AS governments the world over struggle to respond to the deadly coronavirus pandemic, its economic impact has become obvious. Apart from business plans being disrupted, investors’ confidence is waning, while global stocks are seriously affected. In some countries, the fear of recession is imminent. Nigerian investors last week lost over N1.8trillion. The strain on the economy is severe. And the only way out is for the government to diversify the economy and carry out some structural reforms. This is not the best of times for oil-dependent countries like Nigeria. Already, oil prices are currently trading far below the government’s benchmark for the 2020 budget.
The pandemic has posed a big threat to the N10.55trillion budget based on oil production of 2.18 million barrels per day at $57 per barrel. Concerned that the situation may overwhelm the country if concrete steps are not taken, President Muhammadu Buhari set up a panel to quickly assess the situation and recommend a cut in the oil benchmark adopted for the 2020 budget. The Committee was also expected to cut down the size of the budget. The members of the Committee included the Minister of Finance, Budget and National Planning, Zainab Ahmed, Minister of State for Petroleum Resources, Timpreye Sylva, and Governor of the Central Bank of Nigeria (CBN), Godwin Emefiele, and the Group Managing Director, Nigerian National Petroleum Corporation (NNPC) Mele Kolo Kyari. The Committee was also mandated to make a quick assessment of the impact of the virus on the economy as it affects the crude oil prices.
Also, senior officials of government manning strategic revenue agencies were summoned for a meeting with the Finance Minister as Brent oil price plummeted to $33 per barrel. These developments have made the rejigging of key parameters of the 2020 budget most likely. Government is expected to release its next line of action in response to the impact of the virus on the economy. Undoubtedly, its implications on the level of fiscal deficit of the budget implementation, infrastructure financing, high borrowing and government’s capacity to fund capital projects will affect the country’s macroeconomic fundamentals.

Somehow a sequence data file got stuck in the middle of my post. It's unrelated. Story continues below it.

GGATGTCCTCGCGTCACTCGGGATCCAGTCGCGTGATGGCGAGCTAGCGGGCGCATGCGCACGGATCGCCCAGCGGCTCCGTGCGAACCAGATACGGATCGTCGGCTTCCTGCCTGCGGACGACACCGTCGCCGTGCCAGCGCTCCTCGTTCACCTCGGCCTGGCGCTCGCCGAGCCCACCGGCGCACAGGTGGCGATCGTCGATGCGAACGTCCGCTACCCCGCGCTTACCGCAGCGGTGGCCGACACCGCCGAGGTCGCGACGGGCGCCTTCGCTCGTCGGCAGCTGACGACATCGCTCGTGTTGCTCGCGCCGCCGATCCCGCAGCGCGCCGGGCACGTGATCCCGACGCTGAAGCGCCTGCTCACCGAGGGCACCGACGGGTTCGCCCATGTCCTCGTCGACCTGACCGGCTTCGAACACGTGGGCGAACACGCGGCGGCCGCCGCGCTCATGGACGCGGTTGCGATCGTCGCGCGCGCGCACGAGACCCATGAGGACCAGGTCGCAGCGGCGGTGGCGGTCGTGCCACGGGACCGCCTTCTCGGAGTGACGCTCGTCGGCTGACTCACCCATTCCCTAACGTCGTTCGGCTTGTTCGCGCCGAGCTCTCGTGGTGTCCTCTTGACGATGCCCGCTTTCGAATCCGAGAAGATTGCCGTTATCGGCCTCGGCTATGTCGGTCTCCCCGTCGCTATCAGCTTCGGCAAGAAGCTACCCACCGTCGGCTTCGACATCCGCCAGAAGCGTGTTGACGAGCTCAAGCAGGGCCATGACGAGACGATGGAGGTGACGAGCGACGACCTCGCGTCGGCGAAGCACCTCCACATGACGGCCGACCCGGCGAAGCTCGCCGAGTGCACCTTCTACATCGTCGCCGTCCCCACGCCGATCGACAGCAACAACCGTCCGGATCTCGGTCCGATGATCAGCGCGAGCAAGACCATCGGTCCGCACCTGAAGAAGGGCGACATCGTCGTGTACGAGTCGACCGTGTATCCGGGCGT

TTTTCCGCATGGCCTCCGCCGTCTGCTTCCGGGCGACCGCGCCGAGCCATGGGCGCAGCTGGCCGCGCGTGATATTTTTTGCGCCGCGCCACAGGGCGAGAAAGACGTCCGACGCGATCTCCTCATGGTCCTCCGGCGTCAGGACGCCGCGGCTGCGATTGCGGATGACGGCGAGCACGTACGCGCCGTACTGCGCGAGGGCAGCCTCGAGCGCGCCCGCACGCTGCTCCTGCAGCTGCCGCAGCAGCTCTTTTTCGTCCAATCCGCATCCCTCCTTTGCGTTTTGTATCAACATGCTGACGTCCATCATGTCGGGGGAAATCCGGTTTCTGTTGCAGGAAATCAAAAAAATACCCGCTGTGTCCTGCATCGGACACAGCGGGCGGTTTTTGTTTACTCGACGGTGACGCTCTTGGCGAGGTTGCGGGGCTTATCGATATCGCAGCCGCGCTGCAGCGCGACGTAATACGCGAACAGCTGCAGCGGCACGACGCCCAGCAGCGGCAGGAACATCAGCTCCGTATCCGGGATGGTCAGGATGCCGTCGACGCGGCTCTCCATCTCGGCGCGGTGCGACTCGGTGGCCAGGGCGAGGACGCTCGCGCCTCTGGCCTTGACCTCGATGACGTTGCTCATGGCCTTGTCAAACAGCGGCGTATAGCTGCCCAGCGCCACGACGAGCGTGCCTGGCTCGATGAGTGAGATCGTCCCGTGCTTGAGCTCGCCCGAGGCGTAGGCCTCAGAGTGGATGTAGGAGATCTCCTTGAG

One problem is the apparent paucity of buffer package for the economy. This is because external reserves and excess crude savings have dipped in recent months. According to the Office of the Accountant General of the Federation, the excess crude account balance is now $71.81million, while reserves as at last week stood at $36.37billion, down by $2.16billion, from $38.53billion at the beginning of this year. It will be recalled that the government has been exploring various means of generating revenue to buffer the effect of unstable oil prices through the hike in Value Added Tax (VAT) and the review of extant legislations, among others. But the outbreak of coronavirus seems to have jolted government’s revenue plans. The Finance Minister admitted that the outbreak of the virus had become a “severe strain” on the economy.
The situation has been made worse by the poor performance of key sectors of the economy. Even though the country exited recession almost three years ago, growth is still sluggish and weak to create employment opportunities for the fast growing population and lift millions of Nigerians out of poverty. There is need for government to embrace a comprehensive structural policy and regulatory reforms to unlock the huge growth potential in the economy. Before that, government must address the power supply challenges, insecurity and policy inconsistency.
More than ever before, this is the right time to deepen the diversification drive, especially in key sectors of agriculture and manufacturing. Currently, many manufacturers and service providers complain about acute shortage of raw materials and intermediate inputs. This has implications for capacity utilisation, employment generation and retention among others. We maintain that agriculture and manufacturing are central to the nation’s economic diversification and sustainable national development.
Without doubt, these sectors alongside others can create jobs, recreate the vanished “middle class” and transform many families that are at the fringe of harsh economic policies of government. Together with the support of the private sector, government should use the coronavirus pandemic to restructure the economy, cut down cost of governance and review the corruption-ridden subsidy regime. It is instructive that the government is considering reviewing the underlying assumptions of the 2020 budget. We enjoin it to also design strategies that can respond swiftly to emergency economic situations in the future.